Assembly candidate Sheila James Kuehl is being accused by her opponent of exploiting the murder of Nicole Brown Simpson for political gain while at the same time poisoning the jury pool in the trial of O.J. Simpson.
The charges stem from a campaign brochure that Kuehl, a Democrat, sent this week to voters in the 41st Assembly District, which runs from Santa Monica to the San Fernando Valley.
The front page of the letter-sized mailer carries a color reprint of a Newsweek cover photo of Nicole Simpson, with a smiling O.J. Simpson at her side.
The mailer's headline says, "Before it made the evening news, before it made the cover of Newsweek, before it became a 'Movie of the Week' . . . Sheila Kuehl was leading the fight against domestic violence."
Kuehl's Republican opponent complained that Kuehl, a nationally known expert on domestic abuse, appears to be "climbing over the bodies of battered women in an attempt to gain votes."
Michael Meehan further said that Kuehl breached confidentiality by telling a Baltimore Sun columnist two weeks ago of Nicole Simpson's calls to a Santa Monica battered women's shelter hot line in the late 1980s.
Revealing the identity of hot line callers is against the policy of the shelter, called Sojourn, said Vivian Rothstein, executive director of the umbrella agency that runs the shelter.
But Kuehl, who heads Sojourn's board of directors, defends the disclosure. Confidentiality rules do not apply because Nicole Brown Simpson is dead, she said.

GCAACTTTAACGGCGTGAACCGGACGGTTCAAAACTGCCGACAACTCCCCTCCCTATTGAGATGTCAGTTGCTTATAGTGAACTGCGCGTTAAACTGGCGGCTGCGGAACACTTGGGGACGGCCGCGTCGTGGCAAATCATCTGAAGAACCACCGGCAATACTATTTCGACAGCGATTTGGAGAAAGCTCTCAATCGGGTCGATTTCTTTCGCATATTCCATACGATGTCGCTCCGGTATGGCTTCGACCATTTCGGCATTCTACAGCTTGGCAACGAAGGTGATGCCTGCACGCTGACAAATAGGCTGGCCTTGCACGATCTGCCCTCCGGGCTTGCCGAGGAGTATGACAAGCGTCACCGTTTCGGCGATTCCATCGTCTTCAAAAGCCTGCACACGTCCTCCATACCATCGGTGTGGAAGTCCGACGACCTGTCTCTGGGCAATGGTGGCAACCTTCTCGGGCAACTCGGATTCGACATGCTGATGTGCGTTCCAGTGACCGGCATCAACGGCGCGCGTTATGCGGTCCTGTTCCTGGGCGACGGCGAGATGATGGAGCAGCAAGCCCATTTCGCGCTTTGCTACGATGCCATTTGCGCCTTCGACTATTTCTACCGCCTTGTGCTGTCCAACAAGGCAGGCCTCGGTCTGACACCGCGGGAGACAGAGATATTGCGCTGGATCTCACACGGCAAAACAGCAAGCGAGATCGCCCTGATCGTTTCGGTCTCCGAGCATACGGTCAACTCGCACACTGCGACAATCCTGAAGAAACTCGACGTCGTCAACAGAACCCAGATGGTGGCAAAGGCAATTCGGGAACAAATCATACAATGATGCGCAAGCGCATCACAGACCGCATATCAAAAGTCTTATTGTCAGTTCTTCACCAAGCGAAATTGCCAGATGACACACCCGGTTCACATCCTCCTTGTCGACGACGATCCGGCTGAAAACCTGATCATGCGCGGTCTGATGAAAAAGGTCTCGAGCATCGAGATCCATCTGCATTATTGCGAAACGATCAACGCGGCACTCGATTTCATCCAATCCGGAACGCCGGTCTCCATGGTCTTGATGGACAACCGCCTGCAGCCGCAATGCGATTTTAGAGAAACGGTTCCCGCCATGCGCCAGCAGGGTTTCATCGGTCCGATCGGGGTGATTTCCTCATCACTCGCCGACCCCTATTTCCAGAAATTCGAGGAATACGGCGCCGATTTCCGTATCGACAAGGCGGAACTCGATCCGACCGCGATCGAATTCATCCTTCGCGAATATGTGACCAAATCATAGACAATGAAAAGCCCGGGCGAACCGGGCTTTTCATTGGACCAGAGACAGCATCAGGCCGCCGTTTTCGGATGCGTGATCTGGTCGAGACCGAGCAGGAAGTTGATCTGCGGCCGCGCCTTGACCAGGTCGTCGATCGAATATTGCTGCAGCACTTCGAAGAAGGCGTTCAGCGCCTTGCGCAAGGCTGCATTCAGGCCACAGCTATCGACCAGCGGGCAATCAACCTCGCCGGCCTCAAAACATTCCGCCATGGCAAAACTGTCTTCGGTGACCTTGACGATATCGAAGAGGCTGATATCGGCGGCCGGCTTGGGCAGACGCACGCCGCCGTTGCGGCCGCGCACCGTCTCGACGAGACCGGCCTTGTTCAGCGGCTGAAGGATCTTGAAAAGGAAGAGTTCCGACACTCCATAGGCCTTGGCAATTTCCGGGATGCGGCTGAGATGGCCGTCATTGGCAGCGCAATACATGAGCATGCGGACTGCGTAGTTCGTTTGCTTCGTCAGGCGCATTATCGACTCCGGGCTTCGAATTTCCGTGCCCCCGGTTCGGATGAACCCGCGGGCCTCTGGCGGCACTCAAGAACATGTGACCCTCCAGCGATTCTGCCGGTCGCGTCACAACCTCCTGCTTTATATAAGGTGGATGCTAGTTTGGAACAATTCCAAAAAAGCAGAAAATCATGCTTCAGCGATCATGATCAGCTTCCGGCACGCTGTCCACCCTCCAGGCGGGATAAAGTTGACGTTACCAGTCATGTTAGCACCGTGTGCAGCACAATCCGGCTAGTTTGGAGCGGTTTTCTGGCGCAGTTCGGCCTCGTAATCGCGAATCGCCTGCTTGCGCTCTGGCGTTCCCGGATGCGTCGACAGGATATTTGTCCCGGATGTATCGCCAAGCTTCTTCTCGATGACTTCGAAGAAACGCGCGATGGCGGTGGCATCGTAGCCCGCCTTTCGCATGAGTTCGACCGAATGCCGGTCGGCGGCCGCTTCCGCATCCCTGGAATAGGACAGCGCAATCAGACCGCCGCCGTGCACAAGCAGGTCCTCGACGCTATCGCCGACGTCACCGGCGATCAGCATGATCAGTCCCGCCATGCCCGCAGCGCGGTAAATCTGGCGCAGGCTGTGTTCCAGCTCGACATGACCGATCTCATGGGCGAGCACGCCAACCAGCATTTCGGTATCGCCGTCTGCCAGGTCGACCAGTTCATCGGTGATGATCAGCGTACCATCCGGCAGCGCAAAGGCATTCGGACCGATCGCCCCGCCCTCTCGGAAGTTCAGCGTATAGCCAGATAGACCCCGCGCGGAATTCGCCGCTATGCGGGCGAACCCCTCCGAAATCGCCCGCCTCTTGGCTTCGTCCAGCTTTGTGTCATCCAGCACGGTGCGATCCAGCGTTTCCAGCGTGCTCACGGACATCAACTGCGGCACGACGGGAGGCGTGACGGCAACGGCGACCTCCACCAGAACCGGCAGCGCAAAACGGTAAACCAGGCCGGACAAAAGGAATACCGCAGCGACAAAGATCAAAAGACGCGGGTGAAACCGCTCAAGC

"After someone is dead and there's an investigation, I didn't feel it was confidential anymore," said Kuehl, a former child actor who played Zelda in "The Many Loves of Dobie Gillis."
Kuehl denied that her campaign piece exploited Nicole Simpson's death, saying the point of the mailer was that helping battered women has been her life's work, which included years of lobbying in Sacramento for domestic abuse laws.
Others say Kuehl could have found a less inflammatory way to communicate her expertise.
Political analyst Sherry Bebitch Jeffe said the mailer was in bad taste. "I'm appalled," Jeffe said. "It's out of bounds for any candidate to use a victim of crime for political purposes. . . . I do not understand this decision politically or ethically."
The mailer also puzzled political pros because Kuehl is believed to be far ahead of Meehan, a reserve deputy sheriff, law student and political newcomer with minimal campaign funds.
If elected, Kuehl would become the first openly gay or lesbian state legislator in California.
"It's very, very poor political judgment," said Republican consultant Allan Hoffenblum. "It's a safe election. You don't need any negative publicity."
Meehan said Kuehl, an attorney, should have known better than to send out the sort of material that Superior Court Judge Lance Ito has ordered potential jurors in the Simpson case to avoid. Questioning of a second pool of prospective jurors began Tuesday.
But Kuehl argued that the Newsweek cover is several months old. "I don't think you can ruin the jury pool with something they've already seen," she said.
Acting UCLA Law School professor Richard H. Sanders, a legal ethics expert, said attorneys are generally expected to behave more carefully in commenting on ongoing legal matters than the general public.
"It's commendable of her (Kuehl) to champion the issue of domestic violence, but perhaps she hasn't thought through carefully the side effects of this approach to publicizing the issue," Sanders said.
UCLA Professor of Law Peter Arenella said he found nothing ethically amiss with Kuehl's mailer, which was factual. "Mr. Simpson was in fact convicted of domestic violence," Arenella said.